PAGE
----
• Section VII, Financial Insurance: It has now been clarified that the amount of financial assurance is based only on “works” as described in section V, which does not include other costs. In addition, in the context of a request for a change in the amount, form or terms of financial insurance, the CD template provides an alternative that would allow settling defendants to invoke the dispute settlement regarding the decision. from the EPA no earlier than 30 days after the decision. Where a certain period (180 days are included in brackets) after receipt of the request by the EPA. This alternative may provide some relief to settlement defendants who have requested a reduction that the EPA is slow to consider.
  • Section XII, Dispute Resolution: As stated above, Settlement Defendants must use dispute resolution procedures to resolve any dispute arising out of the CD; however, dispute resolution procedures have been revised to confirm that Settlement Defendants cannot initiate a dispute to challenge the decision record and to clarify disputes which are limited to administrative record review.
  • Section XV, Undertakings entered into by the defendants settling: To further streamline this section, the clauses of the CERCLA and the Resource Conservation and Recovery Act (RCRA) have now been combined with the clauses of the United States Constitution, the Tucker Act and the Equal Access to Justice Act. With respect to the defendant’s settling reservations, the undertakings listed above do not apply to proceedings and orders instituted after the date of entry into force of the CD. The scope of the defendant’s covenants pending settlement has been clarified, and they no longer apply to unrelated matters such as tort claims, government contract claims or claims under the Uranium Mill Tailings Radiation Control Act. In addition, reservations have been omitted for matters not covered by the covenants in order to avoid duplication, such as for tort claims. Finally, the coverage of the de minimis / ability to pay (ATP) exemption has been revised to address issues in future de minimis / ATP regulations, thus no longer reflecting the issues addressed by the DC.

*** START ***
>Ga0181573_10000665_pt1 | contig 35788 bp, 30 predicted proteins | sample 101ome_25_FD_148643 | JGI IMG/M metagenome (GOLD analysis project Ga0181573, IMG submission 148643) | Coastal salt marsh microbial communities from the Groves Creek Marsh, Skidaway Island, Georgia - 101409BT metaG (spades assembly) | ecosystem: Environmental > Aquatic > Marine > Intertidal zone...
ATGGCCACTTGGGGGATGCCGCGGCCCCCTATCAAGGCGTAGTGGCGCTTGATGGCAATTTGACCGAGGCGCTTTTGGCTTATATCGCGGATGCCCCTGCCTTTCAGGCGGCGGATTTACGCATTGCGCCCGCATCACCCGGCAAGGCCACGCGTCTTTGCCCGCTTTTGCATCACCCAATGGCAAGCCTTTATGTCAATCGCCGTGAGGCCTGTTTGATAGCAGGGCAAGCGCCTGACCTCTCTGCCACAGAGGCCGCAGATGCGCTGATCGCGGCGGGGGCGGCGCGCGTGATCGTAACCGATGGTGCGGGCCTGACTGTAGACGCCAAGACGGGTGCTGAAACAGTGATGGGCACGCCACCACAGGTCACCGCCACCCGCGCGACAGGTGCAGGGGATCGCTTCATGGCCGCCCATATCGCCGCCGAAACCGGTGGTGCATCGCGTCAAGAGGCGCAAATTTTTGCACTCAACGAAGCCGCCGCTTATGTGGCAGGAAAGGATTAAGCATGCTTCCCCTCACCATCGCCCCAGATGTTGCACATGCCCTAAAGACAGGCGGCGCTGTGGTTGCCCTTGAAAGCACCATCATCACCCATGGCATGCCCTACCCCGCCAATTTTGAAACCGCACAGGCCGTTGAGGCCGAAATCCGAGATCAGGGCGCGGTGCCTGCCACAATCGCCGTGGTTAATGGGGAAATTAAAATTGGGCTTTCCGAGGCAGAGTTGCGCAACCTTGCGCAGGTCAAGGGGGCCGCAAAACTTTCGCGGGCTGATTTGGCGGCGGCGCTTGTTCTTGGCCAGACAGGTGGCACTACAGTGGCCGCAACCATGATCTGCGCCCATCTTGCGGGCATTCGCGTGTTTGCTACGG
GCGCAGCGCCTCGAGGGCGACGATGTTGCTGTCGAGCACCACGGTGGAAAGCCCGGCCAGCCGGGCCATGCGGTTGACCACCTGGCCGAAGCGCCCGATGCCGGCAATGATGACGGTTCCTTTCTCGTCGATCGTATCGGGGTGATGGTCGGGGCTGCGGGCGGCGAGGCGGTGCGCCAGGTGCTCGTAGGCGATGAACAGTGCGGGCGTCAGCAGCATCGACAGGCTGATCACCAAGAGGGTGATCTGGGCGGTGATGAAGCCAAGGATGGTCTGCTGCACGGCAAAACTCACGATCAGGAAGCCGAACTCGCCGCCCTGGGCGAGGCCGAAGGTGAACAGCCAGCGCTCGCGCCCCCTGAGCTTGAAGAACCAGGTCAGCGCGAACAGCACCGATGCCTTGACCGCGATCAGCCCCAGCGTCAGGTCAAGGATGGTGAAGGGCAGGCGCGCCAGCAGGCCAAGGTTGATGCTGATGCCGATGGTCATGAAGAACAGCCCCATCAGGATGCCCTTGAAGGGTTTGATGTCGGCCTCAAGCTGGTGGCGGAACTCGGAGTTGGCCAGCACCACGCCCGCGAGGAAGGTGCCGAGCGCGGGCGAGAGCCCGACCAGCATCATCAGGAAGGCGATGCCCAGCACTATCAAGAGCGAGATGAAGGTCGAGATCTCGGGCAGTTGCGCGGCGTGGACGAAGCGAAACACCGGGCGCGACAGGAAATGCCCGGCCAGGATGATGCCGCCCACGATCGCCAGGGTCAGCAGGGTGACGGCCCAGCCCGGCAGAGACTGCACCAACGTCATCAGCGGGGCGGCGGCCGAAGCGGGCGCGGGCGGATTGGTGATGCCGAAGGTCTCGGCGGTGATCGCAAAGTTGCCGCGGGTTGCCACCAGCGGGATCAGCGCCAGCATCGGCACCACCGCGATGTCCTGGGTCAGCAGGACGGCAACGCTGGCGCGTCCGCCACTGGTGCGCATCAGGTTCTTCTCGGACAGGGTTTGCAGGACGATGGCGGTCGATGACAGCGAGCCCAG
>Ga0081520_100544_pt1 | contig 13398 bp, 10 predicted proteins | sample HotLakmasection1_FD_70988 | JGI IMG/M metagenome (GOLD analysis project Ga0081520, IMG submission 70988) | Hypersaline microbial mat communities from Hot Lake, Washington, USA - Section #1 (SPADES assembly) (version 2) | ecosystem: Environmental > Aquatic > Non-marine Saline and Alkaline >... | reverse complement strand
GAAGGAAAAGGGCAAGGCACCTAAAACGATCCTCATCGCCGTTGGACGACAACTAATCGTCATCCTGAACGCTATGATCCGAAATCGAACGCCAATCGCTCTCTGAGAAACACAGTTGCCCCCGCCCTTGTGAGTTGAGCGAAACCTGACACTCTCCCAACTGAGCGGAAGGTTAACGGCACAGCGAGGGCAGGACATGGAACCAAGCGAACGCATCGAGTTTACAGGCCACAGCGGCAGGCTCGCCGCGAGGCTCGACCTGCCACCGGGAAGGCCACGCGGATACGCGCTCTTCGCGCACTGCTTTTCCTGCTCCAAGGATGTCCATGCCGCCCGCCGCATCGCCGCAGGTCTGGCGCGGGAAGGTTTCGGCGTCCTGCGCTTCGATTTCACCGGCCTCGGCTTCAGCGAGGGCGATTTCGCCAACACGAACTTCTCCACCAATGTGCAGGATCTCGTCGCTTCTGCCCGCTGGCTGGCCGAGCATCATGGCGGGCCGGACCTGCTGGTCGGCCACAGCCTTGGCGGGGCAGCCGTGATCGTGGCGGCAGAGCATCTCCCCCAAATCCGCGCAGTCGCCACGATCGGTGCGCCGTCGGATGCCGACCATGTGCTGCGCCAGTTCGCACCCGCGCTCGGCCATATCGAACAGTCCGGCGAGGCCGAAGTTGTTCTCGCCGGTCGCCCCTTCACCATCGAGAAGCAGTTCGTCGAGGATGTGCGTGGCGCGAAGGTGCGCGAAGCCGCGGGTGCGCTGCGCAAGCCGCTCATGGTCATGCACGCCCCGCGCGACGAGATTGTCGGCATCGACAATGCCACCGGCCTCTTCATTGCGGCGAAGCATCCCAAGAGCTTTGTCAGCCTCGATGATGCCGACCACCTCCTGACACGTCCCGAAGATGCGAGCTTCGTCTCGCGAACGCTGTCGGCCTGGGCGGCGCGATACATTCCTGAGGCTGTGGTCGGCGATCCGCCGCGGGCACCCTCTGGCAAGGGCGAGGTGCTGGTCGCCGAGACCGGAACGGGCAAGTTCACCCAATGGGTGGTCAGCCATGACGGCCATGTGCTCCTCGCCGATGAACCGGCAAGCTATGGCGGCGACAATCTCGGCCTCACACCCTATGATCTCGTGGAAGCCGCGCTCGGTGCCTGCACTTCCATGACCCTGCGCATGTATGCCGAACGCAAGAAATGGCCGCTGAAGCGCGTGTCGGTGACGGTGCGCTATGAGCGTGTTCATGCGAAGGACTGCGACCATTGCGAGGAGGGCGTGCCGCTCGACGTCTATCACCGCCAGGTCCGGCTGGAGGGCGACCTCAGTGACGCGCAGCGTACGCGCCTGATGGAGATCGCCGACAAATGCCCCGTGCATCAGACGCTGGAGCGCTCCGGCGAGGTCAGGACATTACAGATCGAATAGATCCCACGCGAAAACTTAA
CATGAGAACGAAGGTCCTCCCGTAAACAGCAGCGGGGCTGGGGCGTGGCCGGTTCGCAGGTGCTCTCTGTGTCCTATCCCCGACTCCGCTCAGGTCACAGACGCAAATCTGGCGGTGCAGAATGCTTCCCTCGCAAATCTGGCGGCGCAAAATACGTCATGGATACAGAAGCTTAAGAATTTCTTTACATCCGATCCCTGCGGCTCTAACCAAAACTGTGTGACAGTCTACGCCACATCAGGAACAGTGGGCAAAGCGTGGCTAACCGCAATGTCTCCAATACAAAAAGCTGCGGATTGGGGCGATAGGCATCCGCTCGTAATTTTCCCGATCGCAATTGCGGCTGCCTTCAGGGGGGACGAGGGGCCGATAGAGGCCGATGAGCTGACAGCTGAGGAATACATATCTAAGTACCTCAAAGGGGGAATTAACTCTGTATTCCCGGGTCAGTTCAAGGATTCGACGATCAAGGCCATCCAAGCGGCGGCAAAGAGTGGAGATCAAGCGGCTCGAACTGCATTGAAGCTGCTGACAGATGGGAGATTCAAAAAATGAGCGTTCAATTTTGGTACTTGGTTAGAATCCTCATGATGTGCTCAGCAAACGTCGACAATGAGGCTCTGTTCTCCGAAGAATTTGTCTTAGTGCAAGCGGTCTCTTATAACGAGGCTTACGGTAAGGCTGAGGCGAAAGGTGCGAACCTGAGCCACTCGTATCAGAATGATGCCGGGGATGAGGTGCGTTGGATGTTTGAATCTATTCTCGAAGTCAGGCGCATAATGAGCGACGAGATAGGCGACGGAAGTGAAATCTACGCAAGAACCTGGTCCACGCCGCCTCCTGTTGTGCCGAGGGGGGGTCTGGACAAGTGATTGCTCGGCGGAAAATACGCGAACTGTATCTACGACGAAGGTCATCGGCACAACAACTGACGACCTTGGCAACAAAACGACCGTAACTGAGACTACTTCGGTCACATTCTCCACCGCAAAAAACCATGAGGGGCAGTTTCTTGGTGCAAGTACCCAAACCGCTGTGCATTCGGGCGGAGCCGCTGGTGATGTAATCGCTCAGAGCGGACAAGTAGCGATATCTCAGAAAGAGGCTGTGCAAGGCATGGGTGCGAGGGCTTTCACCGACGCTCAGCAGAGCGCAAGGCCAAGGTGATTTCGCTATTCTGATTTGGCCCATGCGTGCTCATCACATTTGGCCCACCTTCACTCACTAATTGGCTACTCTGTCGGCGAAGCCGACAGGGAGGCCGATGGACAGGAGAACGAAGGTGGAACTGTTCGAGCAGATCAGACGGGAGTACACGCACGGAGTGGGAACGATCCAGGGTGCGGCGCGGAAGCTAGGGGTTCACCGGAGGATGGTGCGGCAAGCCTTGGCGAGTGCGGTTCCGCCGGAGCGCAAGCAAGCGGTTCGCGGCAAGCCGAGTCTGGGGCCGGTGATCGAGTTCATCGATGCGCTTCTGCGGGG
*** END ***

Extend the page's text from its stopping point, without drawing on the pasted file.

• Section XVII, Records: Previously, defendants in settlement had to certify that they had no records. Now, Settlement Defendants must certify that they have put in place a stay for litigation relating to the site.

Major Revisions of the SOW 2021

In addition, significant changes have been made to the EDT. Specifically, some provisions that were previously part of the CD regarding decisions made during the cleanup process have now been moved to the EDT. Most importantly, the revised SOW contains several provisions for community participation to address environmental justice issues facing communities disproportionately affected by pollution.

It is important to note the following major revisions:

  • Section 2, Community participation: The provisions for community participation have been moved from CD to EDT. Overall, the role of settlement defendants has been broadened in community engagement activities. For example, as part of the obligation to provide information to the EPA on the design and implementation of the remedy, defendants in a settlement situation must provide a community impact mitigation plan, which must contain validated data from the monitoring of impacts on communities. In addition, information relating to clean-up work performed by Settlement Defendants will need to be communicated to the EPA in an appropriate manner to be shared with the public and community education levels. In addition, Defendants’ settlement responsibilities regarding working with a selected community group for technical assistance and entering into a Technical Assistance Plan have been clarified and are now part of this section.
  • Section 3, Coordination and Supervision: The SOW now includes provisions for the selection and duties of the project coordinator and the supervising contractor, which were previously part of the DC.
  • Section 5, Corrective Actions: This section now includes provisions for emergency response, reporting and permitting, which were previously part of the CD.


EPA and DOJ are excited about the CD RD / RA and EDT revisions and hope that they will lead to faster negotiations and, therefore, quicker tune-up. To help address any learning curve, the EPA will be hosting an informational webinar in October to walk through and explain the revisions. As the revisions simplify and reduce redundancies in several sections, including dispute resolution, payment of response fees, and ownership requirements, we’ll see if the previously slow negotiations were the result of excessive words, substance of the provisions or otherwise. On the implementation side, the increased involvement of Settlement Defendants in community work will increase the costs and time of the overall cleanup process.